Pelagic species common during light La Niña years


Constitution sport fishing

Lucky anglers aboard the Constitution with a nice catch of Yellowtail and Dorado.

Dock totals 7/24 – 7/30: 5,483 anglers aboard 235 half-day to 3-day trips from last week’s San Diego landings caught 109 barracuda, 3 black bass (released), 404 bluefin tuna (up to 203 lbs), 26 skipjack tuna, 1,432 calico Bass, 2,203 dorado, 4 halibut, 1 leopard shark (released), 7 ling cod, 4 mako shark, 1,097 rockfish, 1,013 sand bass, 59 sand buffalo, 56 bullhead, 41 sheepshead shark, 1 striped marlin, 1 thresher shark, 1 treefish, 178 whitefish, 2 whitefish sea ​​bass, 710 yellowfin tuna and 14,694 yellowtail.

salt water: Phenomenal yellowtail and dorado fishing marked another outstanding week for the San Diego sport fishing fleet. With decent offshore conditions and increasing Dorado and Yellowfin numbers, anglers showed up in good numbers and were not disappointed. Although the more tropical yellowfin tuna and dorado can cause a stir when they show up in warmer water, yellowtail remains the main catch with a total of 24,865 catches over the past two weeks.

In one day, Sunday 24th July and counting only pelagic species migrating to our area, 3,369 Yellowtail, 546 Dorado, 75 Bluefin Tuna, 321 Yellowfin Tuna and 1 Striped Marlin were caught by 1,301 anglers. In one day in late July 2017, 1,147 anglers caught 3,268 yellowtail, 709 dorado, 114 yellowfin, 71 bluefin tuna and 1 striped marlin. Historically, the large numbers of yellowtails caught in cooler waters with a slight mix of tropical and pelagic species are more common in light to temperate La Niña years, which is the case now and was the case in 2017.

During the last El Niño years 2018-2019, classified as “weak” El Niños, yellowtail numbers were much lower in late July, while yellowfin, dorado, and bluefin numbers were similar. In strong El Niño years with warmer sea surface temperatures in our area, such as July 2016, yellowfin tuna vastly outnumbered yellowtail tuna by the end of the month, and bluefin tuna were few and were mainly caught around the cooler Cortez – and Tanner Banks caught for over 100 miles west of Point Loma. With hurricane season just beginning, warmer water pushing north can change things quickly.

Coast bass, sand bass and calico bass make up the majority of the catch, with the occasional halibut, white sea bass and yellowtail making an appearance from the local kelp beds. Fishing for halibut and spotted bay bass in San Diego and Mission Bay has been very good for anglers targeting holes in eel grass and channel edges. On the beach, surf bass, yellowfin quaker and corbina have taken good shots of gulp sandworms and sand crab, while some anglers have caught halibut with spoon or pole baits in the deeper cuts in and just behind the surf.

The Baja anglers working down the peninsula are enjoying a great summer season along the cool coastal gyres off Ensenada, San Quintin and along the Vizcaino biosphere where the latter are areas of San Diego type kelp beds and inshore fisheries. Ensenada operators report good catches of bluefin tuna 10 to 15 miles away, while yellowtail and calico bass bite well offshore. Yellowtail and Dorado also bite off kelp fields offshore and up to a few miles from Punta Banda.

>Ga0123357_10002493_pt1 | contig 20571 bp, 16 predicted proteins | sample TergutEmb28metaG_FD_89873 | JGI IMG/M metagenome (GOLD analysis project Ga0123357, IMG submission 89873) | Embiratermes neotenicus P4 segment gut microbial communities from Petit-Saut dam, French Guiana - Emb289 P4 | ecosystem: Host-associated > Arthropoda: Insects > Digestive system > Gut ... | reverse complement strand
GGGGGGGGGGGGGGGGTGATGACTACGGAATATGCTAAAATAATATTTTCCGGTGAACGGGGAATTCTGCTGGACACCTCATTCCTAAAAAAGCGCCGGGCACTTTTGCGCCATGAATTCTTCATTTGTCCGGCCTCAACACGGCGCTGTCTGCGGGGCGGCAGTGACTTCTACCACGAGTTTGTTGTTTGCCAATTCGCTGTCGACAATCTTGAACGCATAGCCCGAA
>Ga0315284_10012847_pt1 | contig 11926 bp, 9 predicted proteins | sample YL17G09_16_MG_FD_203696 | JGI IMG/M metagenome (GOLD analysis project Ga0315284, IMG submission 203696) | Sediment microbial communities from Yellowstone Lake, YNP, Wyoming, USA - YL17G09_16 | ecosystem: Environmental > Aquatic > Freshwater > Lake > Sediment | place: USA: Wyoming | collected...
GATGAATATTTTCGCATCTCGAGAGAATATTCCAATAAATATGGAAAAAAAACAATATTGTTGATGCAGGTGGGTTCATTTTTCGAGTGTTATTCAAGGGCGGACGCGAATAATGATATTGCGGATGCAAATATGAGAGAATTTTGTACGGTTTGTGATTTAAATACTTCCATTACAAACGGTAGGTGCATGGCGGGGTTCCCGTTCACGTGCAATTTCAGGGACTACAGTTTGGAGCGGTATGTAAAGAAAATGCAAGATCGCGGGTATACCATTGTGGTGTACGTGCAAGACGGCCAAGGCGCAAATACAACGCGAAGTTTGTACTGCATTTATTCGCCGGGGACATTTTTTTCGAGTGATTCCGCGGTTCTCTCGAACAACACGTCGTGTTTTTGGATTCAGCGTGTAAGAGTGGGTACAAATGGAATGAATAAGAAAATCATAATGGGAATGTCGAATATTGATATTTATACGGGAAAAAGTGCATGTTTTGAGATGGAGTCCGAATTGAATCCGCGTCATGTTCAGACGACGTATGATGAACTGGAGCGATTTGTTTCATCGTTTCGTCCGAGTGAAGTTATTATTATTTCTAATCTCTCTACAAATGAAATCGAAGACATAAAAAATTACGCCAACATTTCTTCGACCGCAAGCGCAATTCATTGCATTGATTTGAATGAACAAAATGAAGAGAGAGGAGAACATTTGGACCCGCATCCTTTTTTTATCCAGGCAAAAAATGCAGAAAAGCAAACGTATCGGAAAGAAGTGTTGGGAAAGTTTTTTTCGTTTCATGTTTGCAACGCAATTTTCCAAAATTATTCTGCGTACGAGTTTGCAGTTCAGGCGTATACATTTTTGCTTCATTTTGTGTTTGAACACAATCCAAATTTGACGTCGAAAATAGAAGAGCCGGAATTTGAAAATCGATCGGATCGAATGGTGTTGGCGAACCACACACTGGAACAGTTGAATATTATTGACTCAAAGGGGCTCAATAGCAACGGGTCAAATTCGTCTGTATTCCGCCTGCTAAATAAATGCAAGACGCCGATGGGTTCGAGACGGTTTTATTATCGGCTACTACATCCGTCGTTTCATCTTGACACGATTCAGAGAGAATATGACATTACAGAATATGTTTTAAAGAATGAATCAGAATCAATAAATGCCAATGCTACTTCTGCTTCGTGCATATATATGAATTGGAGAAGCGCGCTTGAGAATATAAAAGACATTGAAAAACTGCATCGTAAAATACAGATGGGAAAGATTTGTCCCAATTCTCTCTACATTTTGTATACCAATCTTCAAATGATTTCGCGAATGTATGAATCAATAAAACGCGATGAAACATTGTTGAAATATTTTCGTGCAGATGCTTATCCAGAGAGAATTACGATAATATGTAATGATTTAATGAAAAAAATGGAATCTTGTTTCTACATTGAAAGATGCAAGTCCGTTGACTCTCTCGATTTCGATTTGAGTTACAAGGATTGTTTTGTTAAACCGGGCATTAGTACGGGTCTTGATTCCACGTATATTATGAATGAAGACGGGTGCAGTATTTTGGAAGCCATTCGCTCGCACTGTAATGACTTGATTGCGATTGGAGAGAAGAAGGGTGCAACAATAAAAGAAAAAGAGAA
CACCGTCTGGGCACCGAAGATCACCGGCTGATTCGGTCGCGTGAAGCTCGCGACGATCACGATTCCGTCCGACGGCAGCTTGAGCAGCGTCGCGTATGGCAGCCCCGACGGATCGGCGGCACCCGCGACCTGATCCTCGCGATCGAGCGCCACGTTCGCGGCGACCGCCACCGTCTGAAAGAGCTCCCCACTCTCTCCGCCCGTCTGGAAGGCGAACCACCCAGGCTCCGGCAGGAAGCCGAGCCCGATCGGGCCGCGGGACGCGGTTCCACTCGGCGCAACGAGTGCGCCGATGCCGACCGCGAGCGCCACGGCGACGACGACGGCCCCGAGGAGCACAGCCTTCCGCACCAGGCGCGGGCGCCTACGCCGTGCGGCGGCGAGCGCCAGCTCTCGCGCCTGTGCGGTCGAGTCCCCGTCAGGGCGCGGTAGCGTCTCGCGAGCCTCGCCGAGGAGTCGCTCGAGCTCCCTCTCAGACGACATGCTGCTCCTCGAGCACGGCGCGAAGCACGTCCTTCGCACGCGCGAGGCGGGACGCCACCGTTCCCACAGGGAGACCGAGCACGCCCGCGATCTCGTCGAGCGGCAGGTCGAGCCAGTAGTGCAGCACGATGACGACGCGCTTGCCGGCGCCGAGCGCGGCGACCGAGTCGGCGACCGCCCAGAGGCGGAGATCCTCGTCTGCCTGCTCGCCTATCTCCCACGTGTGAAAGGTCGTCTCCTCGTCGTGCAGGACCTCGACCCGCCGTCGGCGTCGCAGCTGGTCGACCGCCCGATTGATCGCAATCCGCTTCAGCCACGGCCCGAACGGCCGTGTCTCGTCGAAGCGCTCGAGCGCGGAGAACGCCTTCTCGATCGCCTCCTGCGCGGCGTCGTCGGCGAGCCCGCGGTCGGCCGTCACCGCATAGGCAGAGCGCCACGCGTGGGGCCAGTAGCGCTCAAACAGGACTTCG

San Quintin operators get excellent calico bass, very good white sea bass and some halibut near San Martin Island, while the 240 and 15 banks produce limits of yellowtail just 12-20 miles offshore, along with the occasional shot of dorado and redfin and redfin fish yellowfin tuna. Anglers dropping deeper on these banks also report big bottom action for whitefish, sheepshead and lengdor.

Further south the action is heating up from Tortugas to Abreojos, with yellowfin tuna and dorado biting well in warmer waters outside while the inshore yellowtail and calico fishing, which was sporadic in June, is improving. Peak yellowtail season begins 400 to 600 miles south along central-coastal Baja a few months after ours here in San Diego. August through February is the best time to head for the central Baja Pacific coast, with the better fishing opportunities lasting after hurricane season ends in October and through into the end of winter. While it is sweltering in the Sea of ​​Cortez and inland along the peninsula, air temperatures along the central Pacific coastal region of Baja are quite comfortable year-round, with the prevailing cool onshore Pacific breezes pushing the average daily highs into the highs 70’s and low 80’s holds most of summer/fall.

With great fishing and so many viable options from our sport fishing fleet to a day trip from San Diego, deciding what to target and where to fish can be the hardest time at this time of year.

They’re out there, so get them!

Notable catches over the past week:

24.7 – 30 anglers on board the Legend 2 day run scored Mexican limits of 300 Yellowtail along with 36 Dorado.

26.7 – That tomahawk called in with 75 Yellowtail (Limits), 9 Dorado, 3 Bluefin Tuna and 3 Yellowfin Tuna for her 15 anglers on board for a 1.5 day run. That Pegasus An extended 1.5 day trip resulted in 190 Yellowtail (2 day Mexican limits) and 8 Dorados caught.

27.7 – 35 anglers on board the San Diego 175 yellowtails and 17 dorados were caught for a full day run.

28.7 – That Daiwa Pacific came off their full day trip with 13 anglers on board and caught 65 Yellowtail, 10 Dorado, 1 Yellowfin Tuna and 1 Bluefin Tuna.

29.7 – 11 anglers on board the Traveller 1.5 day boat tour with a maximum of 55 yellowtail sharks, along with 18 dorado and 1 mako shark.

30.7 – 223 Yellowtail, 100 Dorado (Limits) and 27 Yellowfin Tuna were caught by 25 anglers on board Poseidon 1.75 day trip.

fish plants: None planned


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